The Penn Commentary on Piers Plowman - Vol. 1

The Penn Commentary on Piers Plowman - Vol. 1

The Penn Commentary on Piers Plowman - Vol. 1

The Penn Commentary on Piers Plowman - Vol. 1


The first full commentary on Piers Plowman since the late nineteenth century is inaugurated with the publication of the first two of its five projected volumes.

The detailed and wide-ranging Penn Commentary places the allegorical dream-vision of Piers Plowman within the literary, historical, social, and intellectual contexts of late medieval England, and within the long history of critical interpretation of the poem, assessing past scholarship while offering original materials and insights throughout. The authors' line-by-line, section by section, and passus by passus commentary on all three versions of the poem and on the stages of its multiple revisions reveals new aspects of the poem's meaning while assessing and summarizing a complex and often divisive scholarly tradition. The volumes offer an up-to-date, original, and open-ended guide to a poem whose engagement in its social world is unrivaled in English literature, and whose literary, religious, and intellectual accomplishments are uniquely powerful.

The Penn Commentary is designed to be equally useful to readers of the A, B, or C texts of the poem. It is geared to readers eager to have detailed experience of Piers Plowman and other medieval literature, possessing some basic knowledge of Middle English language and literature, and interested in pondering further the particularly difficult relationships to both that this poem possesses. Others, with interest in poetry of all periods, will find the extended and detailed commentary useful precisely because it does not seek to avoid the poem's challenges but seeks instead to provoke thought about its intricacy and poetic achievements.

Andrew Galloway's Volume 1 treats the poem's first vision, from the Prologue through Passus 4, in all three versions, accepting the C text as the poet's final word but excavating downward through the earlier B and A texts. Stephen Barney's volume completes the framework for the commentary, dealing with the final three passûs of the poem, extant only in the B and C versions. Subsequent volumes will be the work of Ralph Hanna, Traugott Lawler, and Anne Middleton.

Overall, The Penn Commentary on Piers Plowman marks a new stage of concentrated yet wide-ranging attention to a text whose repeated revisions and literary and intellectual complexity make it both an elusive object of inquiry and a literary work whose richness has long deserved the capacious and minutely detailed treatment that only a full commentary can allow. Perhaps no poem in English appeals more than Piers Plowman to those readers who understand Yeats's "fascination with things difficult," yet The Penn Commentary will enable generations of readers to share in the pleasures and challenges of experiencing, engaging with, and trying to elucidate the difficulties of one of the towering achievements of English literature.


After some fifteen years of study of this poem, it seems to me more than ever that a new extended commentary on Piers Plowman in all of its versions has a range of useful purposes that are difficult to aim at by other means: to sum up, absorb, and assess the most useful work to date and make that available to a wide range of readers (with the assumption that these know at least enough Middle English to be picking up this poem in the first place); to solve as many unsolved puzzles as possible and ferret out a range of unexplored meanings with original research and ideas; and to find terms to appreciate the whole expanse of a work whose fine detail, existence in a set of more or less separate “versions,” and long process of poetic development are all extraordinarily complex and potent with meaning. the center of these purposes is to investigate with new ambition a work that seems to demand a wider range of literary history and perhaps literary sensibility than any other in the language, yet which situates itself far beyond what we narrowly define as “literature” by its profound and witty involvement in fields that we distinguish as theology, law, politics, economics, and many other domains of culture.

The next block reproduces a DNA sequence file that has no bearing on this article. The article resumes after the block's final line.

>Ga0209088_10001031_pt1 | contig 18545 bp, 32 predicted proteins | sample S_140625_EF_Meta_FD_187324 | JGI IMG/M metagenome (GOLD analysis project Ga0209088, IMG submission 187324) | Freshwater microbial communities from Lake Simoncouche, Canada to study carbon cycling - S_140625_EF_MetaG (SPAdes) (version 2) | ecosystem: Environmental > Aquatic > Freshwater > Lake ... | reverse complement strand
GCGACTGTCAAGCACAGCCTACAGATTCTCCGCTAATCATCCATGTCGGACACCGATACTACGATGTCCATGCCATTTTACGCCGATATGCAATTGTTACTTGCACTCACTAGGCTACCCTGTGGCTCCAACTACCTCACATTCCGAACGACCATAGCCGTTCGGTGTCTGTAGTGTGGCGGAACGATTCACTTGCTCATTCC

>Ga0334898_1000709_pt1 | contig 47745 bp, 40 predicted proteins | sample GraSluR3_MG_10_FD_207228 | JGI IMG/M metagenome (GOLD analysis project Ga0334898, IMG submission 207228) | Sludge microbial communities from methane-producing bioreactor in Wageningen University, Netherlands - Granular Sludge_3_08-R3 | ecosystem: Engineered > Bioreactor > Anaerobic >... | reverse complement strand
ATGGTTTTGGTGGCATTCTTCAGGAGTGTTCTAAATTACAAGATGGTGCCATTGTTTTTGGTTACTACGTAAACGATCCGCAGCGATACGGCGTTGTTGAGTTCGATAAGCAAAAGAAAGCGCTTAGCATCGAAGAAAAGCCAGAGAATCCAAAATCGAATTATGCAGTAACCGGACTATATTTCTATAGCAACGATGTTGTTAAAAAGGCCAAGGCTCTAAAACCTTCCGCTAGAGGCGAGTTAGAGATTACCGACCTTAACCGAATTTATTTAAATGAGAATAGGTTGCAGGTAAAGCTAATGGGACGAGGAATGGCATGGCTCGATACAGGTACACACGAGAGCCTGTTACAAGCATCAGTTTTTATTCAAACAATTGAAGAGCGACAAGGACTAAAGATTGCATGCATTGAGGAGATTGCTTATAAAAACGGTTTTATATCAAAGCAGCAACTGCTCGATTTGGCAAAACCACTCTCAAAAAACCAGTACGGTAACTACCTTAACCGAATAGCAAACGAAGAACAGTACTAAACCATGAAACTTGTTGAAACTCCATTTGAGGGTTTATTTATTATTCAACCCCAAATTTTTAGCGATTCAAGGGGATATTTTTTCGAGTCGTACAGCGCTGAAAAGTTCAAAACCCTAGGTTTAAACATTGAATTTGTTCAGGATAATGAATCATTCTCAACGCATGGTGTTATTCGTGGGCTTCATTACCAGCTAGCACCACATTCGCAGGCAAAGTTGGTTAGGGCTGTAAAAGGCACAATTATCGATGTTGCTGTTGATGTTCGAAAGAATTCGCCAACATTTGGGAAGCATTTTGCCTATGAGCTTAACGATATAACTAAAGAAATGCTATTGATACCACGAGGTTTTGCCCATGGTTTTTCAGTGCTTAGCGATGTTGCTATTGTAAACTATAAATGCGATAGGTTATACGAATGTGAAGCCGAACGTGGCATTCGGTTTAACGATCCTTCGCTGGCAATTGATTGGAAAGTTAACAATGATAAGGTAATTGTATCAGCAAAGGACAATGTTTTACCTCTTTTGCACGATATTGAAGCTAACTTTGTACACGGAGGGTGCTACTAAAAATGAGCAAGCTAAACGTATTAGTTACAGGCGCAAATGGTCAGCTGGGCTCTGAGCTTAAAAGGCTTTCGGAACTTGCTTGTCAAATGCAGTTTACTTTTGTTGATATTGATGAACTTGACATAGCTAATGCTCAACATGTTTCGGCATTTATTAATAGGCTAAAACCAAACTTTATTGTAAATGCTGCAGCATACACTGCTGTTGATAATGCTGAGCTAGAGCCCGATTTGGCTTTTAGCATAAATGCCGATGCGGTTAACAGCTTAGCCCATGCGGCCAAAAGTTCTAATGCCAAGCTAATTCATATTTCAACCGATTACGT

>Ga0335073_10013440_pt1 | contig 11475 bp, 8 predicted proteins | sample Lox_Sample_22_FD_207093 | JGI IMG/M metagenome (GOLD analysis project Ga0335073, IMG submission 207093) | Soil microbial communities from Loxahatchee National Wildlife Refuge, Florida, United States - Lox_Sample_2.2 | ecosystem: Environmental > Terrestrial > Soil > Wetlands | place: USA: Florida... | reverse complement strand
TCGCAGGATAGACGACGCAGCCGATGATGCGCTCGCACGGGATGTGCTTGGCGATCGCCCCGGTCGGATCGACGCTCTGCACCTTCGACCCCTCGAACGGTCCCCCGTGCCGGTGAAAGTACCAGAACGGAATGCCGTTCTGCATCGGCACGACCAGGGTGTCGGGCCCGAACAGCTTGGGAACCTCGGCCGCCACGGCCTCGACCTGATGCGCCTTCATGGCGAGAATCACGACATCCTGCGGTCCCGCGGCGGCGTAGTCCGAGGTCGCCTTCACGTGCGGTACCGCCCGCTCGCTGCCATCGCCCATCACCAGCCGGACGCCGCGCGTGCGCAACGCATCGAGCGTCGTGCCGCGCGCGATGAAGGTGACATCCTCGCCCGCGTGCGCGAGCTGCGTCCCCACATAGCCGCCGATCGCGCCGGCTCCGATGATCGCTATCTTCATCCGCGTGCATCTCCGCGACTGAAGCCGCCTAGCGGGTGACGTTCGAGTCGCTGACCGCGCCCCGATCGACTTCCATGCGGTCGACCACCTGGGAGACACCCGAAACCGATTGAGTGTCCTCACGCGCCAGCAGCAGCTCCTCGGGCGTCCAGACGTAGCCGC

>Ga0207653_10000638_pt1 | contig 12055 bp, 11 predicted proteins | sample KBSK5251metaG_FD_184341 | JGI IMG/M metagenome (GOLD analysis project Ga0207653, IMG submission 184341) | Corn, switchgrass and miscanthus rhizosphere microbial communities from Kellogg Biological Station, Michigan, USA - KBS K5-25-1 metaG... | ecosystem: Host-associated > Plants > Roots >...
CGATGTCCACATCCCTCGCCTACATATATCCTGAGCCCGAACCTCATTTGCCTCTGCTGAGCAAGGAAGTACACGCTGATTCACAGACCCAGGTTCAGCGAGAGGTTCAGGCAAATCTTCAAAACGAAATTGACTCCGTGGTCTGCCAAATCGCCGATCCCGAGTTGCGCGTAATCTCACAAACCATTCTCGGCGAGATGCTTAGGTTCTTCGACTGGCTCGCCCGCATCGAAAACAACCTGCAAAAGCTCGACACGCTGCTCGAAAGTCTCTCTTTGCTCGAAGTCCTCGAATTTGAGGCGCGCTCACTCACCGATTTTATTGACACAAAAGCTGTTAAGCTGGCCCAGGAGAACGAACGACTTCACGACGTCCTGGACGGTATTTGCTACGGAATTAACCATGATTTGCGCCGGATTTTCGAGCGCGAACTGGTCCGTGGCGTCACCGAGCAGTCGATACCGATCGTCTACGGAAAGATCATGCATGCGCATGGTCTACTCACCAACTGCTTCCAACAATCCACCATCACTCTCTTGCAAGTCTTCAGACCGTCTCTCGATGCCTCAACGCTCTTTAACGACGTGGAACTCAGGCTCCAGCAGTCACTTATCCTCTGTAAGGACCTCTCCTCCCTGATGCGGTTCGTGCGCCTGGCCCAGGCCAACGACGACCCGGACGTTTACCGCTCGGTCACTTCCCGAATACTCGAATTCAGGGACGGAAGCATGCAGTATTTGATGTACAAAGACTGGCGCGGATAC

Each volume of this Commentary proceeds under similar assumptions and formats, but presents an individual scholar’s attention to and understanding of the poem, in a scope and with a degree of detail that have been less often pursued in treating Piers Plowman than other major medieval English poems, and in relation to a range of critical, literary, and other cultural contexts that each commentator deems pertinent. the Commentary is not a variorum, nor does it proceed within impersonally fixed boundaries of what aspects of these three versions and their contexts to cover; rather, it unfolds from the individual commentator’s knowledge, sensitivity, and judgment, and from a commitment to explicate in fine detail and more broadly one of the most important and challenging works of the later Middle Ages. the volumes of this Commentary do not withhold the individual commentator’s interpretive thought or opinions, but they are guided by a desire to present a range of observations, materials, and reasoning as fairly, rigorously, and evocatively as possible, sustained by the hope of generating further attention, investigations, and interpretations by others.

Search by... Author
Show... All Results Primary Sources Peer-reviewed


An unknown error has occurred. Please click the button below to reload the page. If the problem persists, please try again in a little while.